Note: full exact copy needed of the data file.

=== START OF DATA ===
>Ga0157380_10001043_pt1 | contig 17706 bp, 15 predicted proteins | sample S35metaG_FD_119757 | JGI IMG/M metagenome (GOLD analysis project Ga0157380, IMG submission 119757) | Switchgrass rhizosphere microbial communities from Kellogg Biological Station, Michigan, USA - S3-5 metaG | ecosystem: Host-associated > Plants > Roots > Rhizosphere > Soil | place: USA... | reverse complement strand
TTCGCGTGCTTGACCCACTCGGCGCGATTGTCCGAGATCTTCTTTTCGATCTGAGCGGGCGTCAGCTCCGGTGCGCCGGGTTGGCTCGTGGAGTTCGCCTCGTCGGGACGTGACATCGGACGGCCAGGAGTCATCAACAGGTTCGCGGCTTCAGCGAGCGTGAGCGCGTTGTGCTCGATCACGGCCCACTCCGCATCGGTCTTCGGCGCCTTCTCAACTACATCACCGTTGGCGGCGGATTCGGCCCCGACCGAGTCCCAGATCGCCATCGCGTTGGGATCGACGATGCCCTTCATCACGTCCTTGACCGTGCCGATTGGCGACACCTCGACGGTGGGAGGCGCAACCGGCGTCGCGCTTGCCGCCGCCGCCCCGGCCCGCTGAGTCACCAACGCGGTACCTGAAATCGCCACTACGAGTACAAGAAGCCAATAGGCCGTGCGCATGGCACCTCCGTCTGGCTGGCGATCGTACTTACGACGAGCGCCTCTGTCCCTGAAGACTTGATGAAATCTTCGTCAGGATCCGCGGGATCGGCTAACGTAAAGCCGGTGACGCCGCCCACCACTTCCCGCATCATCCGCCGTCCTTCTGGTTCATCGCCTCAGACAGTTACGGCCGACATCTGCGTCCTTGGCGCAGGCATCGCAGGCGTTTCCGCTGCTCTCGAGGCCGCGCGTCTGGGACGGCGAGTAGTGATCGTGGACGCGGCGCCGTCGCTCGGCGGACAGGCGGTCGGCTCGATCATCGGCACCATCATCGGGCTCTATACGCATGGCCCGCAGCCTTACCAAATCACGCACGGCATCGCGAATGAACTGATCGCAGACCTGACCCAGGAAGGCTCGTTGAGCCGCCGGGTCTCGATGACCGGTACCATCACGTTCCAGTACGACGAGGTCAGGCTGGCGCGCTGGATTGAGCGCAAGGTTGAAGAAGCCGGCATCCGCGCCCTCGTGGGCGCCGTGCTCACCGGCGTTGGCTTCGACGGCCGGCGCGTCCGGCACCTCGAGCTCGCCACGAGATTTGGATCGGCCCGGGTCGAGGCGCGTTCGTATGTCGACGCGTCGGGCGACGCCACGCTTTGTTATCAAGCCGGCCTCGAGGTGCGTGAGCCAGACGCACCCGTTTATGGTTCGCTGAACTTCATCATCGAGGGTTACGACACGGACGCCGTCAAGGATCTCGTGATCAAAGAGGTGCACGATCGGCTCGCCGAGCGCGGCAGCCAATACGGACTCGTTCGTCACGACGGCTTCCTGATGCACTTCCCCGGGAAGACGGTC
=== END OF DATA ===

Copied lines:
>Ga0157380_10001043_pt1 | contig 17706 bp, 15 predicted proteins | sample S35metaG_FD_119757 | JGI IMG/M metagenome (GOLD analysis project Ga0157380, IMG submission 119757) | Switchgrass rhizosphere microbial communities from Kellogg Biological Station, Michigan, USA - S3-5 metaG | ecosystem: Host-associated > Plants > Roots > Rhizosphere > Soil | place: USA... | reverse complement strand
TTCGCGTGCTTGACCCACTCGGCGCGATTGTCCGAGATCTTCTTTTCGATCTGAGCGGGCGTCAGCTCCGGTGCGCCGGGTTGGCTCGTGGAGTTCGCCTCGTCGGGACGTGACATCGGACGGCCAGGAGTCATCAACAGGTTCGCGGCTTCAGCGAGCGTGAGCGCGTTGTGCTCGATCACGGCCCACTCCGCATCGGTCTTCGGCGCCTTCTCAACTACATCACCGTTGGCGGCGGATTCGGCCCCGACCGAGTCCCAGATCGCCATCGCGTTGGGATCGACGATGCCCTTCATCACGTCCTTGACCGTGCCGATTGGCGACACCTCGACGGTGGGAGGCGCAACCGGCGTCGCGCTTGCCGCCGCCGCCCCGGCCCGCTGAGTCACCAACGCGGTACCTGAAATCGCCACTACGAGTACAAGAAGCCAATAGGCCGTGCGCATGGCACCTCCGTCTGGCTGGCGATCGTACTTACGACGAGCGCCTCTGTCCCTGAAGACTTGATGAAATCTTCGTCAGGATCCGCGGGATCGGCTAACGTAAAGCCGGTGACGCCGCCCACCACTTCCCGCATCATCCGCCGTCCTTCTGGTTCATCGCCTCAGACAGTTACGGCCGACATCTGCGTCCTTGGCGCAGGCATCGCAGGCGTTTCCGCTGCTCTCGAGGCCGCGCGTCTGGGACGGCGAGTAGTGATCGTGGACGCGGCGCCGTCGCTCGGCGGACAGGCGGTCGGCTCGATCATCGGCACCATCATCGGGCTCTATACGCATGGCCCGCAGCCTTACCAAATCACGCACGGCATCGCGAATGAACTGATCGCAGACCTGACCCAGGAAGGCTCGTTGAGCCGCCGGGTCTCGATGACCGGTACCATCACGTTCCAGTACGACGAGGTCAGGCTGGCGCGCTGGATTGAGCGCAAGGTTGAAGAAGCCGGCATCCGCGCCCTCGTGGGCGCCGTGCTCACCGGCGTTGGCTTCGACGGCCGGCGCGTCCGGCACCTCGAGCTCGCCACGAGATTTGGATCGGCCCGGGTCGAGGCGCGTTCGTATGTCGACGCGTCGGGCGACGCCACGCTTTGTTATCAAGCCGGCCTCGAGGTGCGTGAGCCAGACGCACCCGTTTATGGTTCGCTGAACTTCATCATCGAGGGTTACGACACGGACGCCGTCAAGGATCTCGTGATCAAAGAGGTGCACGATCGGCTCGCCGAGCGCGGCAGCCAATACGGACTCGTTCGTCACGACGGCTTCCTGATGCACTTCCCCGGGAAGACGGTC